Changing careers isn’t a decision to be taken lightly. KKR is the eldest son in his family, and his job as a civil engineer had provided for them. He was also dating the woman who would become his wife. The people closest to him needed to give their blessing if he was going to realize his dream. After all, KKR’s choice affected them, too.
His girlfriend encouraged him immediately.
“She had quit a job as a software engineer and she was pursuing her passion too,” KKR says. “She started a travel company, and so she suggested, ‘I will take care of the finances or whatever is necessary, I think you should follow your passion because I clearly see you’re not enjoying your day job.’
“So I thought, ‘OK let’s take the plunge and see what best I can do.'”
"The biggest difference that Trek has given me is more than equipment; it's the mental support."
KKR’s immediate family was supportive, too. He feared they wouldn’t be. He was helping his parents with daily needs at the time, and contributing to his brother’s college fees. But KKR’s father told him to pursue racing as long as he could make enough money to sustain himself. “My father was like, ‘Don’t worry about the finances, I’ll do my best to take care of the family.'”
After mulling the decision for three months, KKR quit his job and hired a coach to get him ready to compete in 2015. However, he still needed sponsorship if he was going to keep himself afloat. Race-caliber equipment can be expensive, especially for an athlete who was planning to race both mountain and road bikes. KKR wouldn’t be able to borrow from kind benefactors forever.
At the end of 2015, KKR reached out to Trek through a distributor in India and struck up a relationship that has carried through the last six-plus years. Trek initially supplied him with a Domane SL6 and a Top Fuel 9.9, as well as accessories like shoes and helmets. KKR also received a stipend to help with training and travel expenses. If Trek’s support ended there, he would have been blown away, but the company continually followed up with him.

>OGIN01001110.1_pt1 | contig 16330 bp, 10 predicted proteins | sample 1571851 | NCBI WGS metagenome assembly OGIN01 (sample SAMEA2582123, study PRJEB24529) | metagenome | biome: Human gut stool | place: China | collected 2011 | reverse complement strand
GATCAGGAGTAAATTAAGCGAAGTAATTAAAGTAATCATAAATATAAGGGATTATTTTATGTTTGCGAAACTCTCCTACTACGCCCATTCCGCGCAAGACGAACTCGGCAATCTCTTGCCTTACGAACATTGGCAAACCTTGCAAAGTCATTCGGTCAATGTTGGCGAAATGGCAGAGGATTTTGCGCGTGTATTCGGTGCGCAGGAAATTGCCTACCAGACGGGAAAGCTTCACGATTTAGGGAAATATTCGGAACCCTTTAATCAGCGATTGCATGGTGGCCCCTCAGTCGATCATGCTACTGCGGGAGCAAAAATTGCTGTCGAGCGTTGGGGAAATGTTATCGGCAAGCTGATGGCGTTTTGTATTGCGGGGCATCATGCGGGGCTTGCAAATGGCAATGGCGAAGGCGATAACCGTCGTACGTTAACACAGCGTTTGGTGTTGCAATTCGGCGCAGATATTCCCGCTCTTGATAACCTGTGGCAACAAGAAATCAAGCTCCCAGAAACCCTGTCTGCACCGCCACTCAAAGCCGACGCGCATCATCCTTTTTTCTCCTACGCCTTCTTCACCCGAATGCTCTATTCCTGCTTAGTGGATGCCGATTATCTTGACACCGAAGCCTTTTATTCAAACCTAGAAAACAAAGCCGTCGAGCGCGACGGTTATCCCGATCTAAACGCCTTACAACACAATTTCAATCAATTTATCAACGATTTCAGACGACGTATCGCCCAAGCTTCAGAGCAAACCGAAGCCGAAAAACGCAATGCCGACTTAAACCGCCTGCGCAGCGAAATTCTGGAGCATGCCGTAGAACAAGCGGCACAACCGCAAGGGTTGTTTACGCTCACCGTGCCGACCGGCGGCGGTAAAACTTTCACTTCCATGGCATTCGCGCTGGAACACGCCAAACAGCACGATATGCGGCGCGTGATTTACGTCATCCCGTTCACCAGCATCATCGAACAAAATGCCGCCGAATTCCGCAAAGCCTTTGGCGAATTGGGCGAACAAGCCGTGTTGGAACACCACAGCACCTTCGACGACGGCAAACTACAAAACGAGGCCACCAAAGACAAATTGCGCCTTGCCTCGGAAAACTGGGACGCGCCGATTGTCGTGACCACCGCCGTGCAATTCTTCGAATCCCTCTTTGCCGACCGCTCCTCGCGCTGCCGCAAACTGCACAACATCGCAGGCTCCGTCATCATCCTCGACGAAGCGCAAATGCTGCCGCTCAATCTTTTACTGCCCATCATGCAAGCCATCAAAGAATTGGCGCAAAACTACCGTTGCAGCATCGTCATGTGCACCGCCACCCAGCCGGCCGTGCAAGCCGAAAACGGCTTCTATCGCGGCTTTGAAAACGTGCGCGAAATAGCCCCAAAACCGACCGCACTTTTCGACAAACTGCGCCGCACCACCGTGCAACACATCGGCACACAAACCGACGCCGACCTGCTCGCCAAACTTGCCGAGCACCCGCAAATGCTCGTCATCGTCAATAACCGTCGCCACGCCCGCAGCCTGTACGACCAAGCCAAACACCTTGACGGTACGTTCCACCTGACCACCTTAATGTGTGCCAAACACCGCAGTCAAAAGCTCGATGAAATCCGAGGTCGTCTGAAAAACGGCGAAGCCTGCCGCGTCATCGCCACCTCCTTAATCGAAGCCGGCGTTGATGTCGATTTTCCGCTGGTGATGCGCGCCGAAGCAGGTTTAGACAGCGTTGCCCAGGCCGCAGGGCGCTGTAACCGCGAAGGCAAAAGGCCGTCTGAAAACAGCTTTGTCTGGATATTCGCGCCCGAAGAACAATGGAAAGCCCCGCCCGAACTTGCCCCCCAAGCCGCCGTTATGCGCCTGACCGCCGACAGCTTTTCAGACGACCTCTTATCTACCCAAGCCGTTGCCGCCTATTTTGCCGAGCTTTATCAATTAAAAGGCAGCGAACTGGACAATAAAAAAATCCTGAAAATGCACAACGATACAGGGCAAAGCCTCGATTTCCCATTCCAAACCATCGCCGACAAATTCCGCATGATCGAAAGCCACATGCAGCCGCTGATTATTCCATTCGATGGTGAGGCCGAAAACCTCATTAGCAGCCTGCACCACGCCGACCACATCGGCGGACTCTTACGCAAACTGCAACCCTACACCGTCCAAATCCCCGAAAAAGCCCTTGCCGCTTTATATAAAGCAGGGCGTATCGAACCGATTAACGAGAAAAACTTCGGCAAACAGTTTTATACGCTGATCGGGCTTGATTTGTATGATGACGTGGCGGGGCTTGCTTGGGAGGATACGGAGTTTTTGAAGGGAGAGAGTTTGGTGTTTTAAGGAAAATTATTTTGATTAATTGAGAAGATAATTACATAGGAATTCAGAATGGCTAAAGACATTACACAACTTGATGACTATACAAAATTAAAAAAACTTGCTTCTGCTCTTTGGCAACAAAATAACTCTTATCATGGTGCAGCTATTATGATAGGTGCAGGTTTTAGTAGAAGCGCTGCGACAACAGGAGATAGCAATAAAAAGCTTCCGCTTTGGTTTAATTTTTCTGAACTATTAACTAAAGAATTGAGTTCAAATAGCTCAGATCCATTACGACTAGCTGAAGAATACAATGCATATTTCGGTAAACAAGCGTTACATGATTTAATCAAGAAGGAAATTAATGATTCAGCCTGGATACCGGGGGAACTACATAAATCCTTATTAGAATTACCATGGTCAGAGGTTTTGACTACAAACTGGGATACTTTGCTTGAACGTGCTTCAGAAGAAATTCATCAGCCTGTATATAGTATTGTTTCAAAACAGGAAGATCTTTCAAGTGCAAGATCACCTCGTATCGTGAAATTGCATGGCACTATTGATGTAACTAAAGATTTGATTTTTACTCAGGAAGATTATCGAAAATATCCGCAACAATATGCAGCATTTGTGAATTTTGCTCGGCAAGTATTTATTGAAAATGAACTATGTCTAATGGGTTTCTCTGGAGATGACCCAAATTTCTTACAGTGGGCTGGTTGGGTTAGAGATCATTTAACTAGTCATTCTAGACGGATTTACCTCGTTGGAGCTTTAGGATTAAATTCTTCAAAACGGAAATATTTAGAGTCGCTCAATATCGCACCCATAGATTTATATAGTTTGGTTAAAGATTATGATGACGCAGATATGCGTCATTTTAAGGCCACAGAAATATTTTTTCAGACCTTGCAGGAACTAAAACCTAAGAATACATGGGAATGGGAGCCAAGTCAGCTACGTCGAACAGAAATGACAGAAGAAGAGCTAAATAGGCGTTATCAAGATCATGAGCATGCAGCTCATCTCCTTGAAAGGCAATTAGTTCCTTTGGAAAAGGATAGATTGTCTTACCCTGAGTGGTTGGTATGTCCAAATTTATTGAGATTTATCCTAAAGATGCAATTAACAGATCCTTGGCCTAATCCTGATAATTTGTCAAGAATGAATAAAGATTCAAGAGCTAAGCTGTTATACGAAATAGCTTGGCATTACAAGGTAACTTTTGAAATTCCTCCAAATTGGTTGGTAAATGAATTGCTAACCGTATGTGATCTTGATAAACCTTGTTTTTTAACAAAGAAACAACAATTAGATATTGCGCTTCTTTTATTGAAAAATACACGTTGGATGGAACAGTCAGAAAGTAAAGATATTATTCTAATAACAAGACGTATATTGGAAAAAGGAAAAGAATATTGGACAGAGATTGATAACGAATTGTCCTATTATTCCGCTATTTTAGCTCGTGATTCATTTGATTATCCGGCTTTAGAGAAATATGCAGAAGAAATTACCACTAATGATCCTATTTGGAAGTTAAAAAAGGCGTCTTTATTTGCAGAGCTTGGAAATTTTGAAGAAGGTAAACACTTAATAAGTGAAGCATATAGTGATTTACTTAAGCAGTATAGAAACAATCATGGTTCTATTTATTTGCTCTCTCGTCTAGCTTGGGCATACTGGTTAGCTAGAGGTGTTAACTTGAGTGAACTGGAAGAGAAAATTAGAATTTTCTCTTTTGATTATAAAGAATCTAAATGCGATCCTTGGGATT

“The biggest difference that Trek has given me is more than equipment; it’s the mental support,” KKR says. “At any point of time in the last six years they never said, ‘Why do you need this?’ They were there to support me if I had a bad day in a race and say, ‘OK, you should just move on and I’m sure you’ll be able to do it.'”
KKR’s full-time racing career was a quick success. At the 2015 Indian Nationals, he won the cross country time trial and took bronze in the Olympic format. He followed it with another time trial national championship in 2016, and an Olympic format title in 2018. In total he has nine national medals, and numerous wins in local events, many of which are open to amateurs who get to see KKR’s speed and skill up close. Some of those riders represented potential corporate sponsors, with whom KKR networked and shared his story. They would often help cover race fees and more.
KKR is a well known presence at races now, not just because he is a decorated rider, but because his rise coincided with cycling’s growth in India. So much has changed since he started racing. The competitive fields are bigger and no longer dominated by expats. The equipment they use is much nicer; as an example, KKR estimates that just 10 percent of the riders at 2014 nationals competed in cleats, compared to roughly 90 percent today. And the courses are much more difficult; gone are the days when KKR felt he could complete an XC course on a road bike.
"My journey can help kids and their parents dream big."
One thing that hasn’t changed is the hustle. Though KKR is a relatively big name now, he still doesn’t train like athletes from traditional mountain bike strongholds like in the United States and Europe. He has to ride his bike nearly 20 miles to access Bangalore’s best trails, and even with his adept skills at combating traffic, the commute can be a slog. To complete a one hour trail session, he’ll often do five total hours of riding.